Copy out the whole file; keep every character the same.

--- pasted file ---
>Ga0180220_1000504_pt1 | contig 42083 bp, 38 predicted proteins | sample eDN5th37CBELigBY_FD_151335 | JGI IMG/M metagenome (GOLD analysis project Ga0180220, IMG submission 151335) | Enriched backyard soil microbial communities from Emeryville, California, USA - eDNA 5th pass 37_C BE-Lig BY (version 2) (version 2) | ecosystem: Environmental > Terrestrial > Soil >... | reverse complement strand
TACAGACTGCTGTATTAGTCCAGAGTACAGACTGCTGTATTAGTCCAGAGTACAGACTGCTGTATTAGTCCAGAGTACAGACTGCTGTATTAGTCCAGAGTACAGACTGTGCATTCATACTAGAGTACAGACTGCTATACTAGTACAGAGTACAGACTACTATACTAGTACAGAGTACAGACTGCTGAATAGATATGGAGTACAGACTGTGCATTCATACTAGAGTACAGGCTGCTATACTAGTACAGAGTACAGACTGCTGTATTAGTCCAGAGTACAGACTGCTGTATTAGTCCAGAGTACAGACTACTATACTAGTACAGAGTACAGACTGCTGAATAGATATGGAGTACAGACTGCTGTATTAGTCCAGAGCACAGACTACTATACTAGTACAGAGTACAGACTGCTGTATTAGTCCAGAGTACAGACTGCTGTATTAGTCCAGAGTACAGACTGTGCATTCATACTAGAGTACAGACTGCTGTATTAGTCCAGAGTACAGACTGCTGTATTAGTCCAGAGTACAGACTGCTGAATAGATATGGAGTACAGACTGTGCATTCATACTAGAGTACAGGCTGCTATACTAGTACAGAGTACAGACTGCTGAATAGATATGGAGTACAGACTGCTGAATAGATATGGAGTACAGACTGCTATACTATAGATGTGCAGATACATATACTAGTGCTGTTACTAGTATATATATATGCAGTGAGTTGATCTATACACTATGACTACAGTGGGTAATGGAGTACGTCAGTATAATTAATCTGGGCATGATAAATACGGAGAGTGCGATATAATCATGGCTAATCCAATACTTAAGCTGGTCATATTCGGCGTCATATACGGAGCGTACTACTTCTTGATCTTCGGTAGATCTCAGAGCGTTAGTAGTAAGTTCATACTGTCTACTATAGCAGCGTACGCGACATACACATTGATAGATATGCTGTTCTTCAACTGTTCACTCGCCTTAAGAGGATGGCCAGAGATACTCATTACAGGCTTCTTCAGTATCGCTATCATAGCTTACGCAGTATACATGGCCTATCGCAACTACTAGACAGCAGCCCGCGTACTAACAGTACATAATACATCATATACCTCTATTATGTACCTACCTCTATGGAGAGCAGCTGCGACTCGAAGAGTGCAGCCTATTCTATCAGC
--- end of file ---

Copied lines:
>Ga0180220_1000504_pt1 | contig 42083 bp, 38 predicted proteins | sample eDN5th37CBELigBY_FD_151335 | JGI IMG/M metagenome (GOLD analysis project Ga0180220, IMG submission 151335) | Enriched backyard soil microbial communities from Emeryville, California, USA - eDNA 5th pass 37_C BE-Lig BY (version 2) (version 2) | ecosystem: Environmental > Terrestrial > Soil >... | reverse complement strand
TACAGACTGCTGTATTAGTCCAGAGTACAGACTGCTGTATTAGTCCAGAGTACAGACTGCTGTATTAGTCCAGAGTACAGACTGCTGTATTAGTCCAGAGTACAGACTGTGCATTCATACTAGAGTACAGACTGCTATACTAGTACAGAGTACAGACTACTATACTAGTACAGAGTACAGACTGCTGAATAGATATGGAGTACAGACTGTGCATTCATACTAGAGTACAGGCTGCTATACTAGTACAGAGTACAGACTGCTGTATTAGTCCAGAGTACAGACTGCTGTATTAGTCCAGAGTACAGACTACTATACTAGTACAGAGTACAGACTGCTGAATAGATATGGAGTACAGACTGCTGTATTAGTCCAGAGCACAGACTACTATACTAGTACAGAGTACAGACTGCTGTATTAGTCCAGAGTACAGACTGCTGTATTAGTCCAGAGTACAGACTGTGCATTCATACTAGAGTACAGACTGCTGTATTAGTCCAGAGTACAGACTGCTGTATTAGTCCAGAGTACAGACTGCTGAATAGATATGGAGTACAGACTGTGCATTCATACTAGAGTACAGGCTGCTATACTAGTACAGAGTACAGACTGCTGAATAGATATGGAGTACAGACTGCTGAATAGATATGGAGTACAGACTGCTATACTATAGATGTGCAGATACATATACTAGTGCTGTTACTAGTATATATATATGCAGTGAGTTGATCTATACACTATGACTACAGTGGGTAATGGAGTACGTCAGTATAATTAATCTGGGCATGATAAATACGGAGAGTGCGATATAATCATGGCTAATCCAATACTTAAGCTGGTCATATTCGGCGTCATATACGGAGCGTACTACTTCTTGATCTTCGGTAGATCTCAGAGCGTTAGTAGTAAGTTCATACTGTCTACTATAGCAGCGTACGCGACATACACATTGATAGATATGCTGTTCTTCAACTGTTCACTCGCCTTAAGAGGATGGCCAGAGATACTCATTACAGGCTTCTTCAGTATCGCTATCATAGCTTACGCAGTATACATGGCCTATCGCAACTACTAGACAGCAGCCCGCGTACTAACAGTACATAATACATCATATACCTCTATTATGTACCTACCTCTATGGAGAGCAGCTGCGACTCGAAGAGTGCAGCCTATTCTATCAGC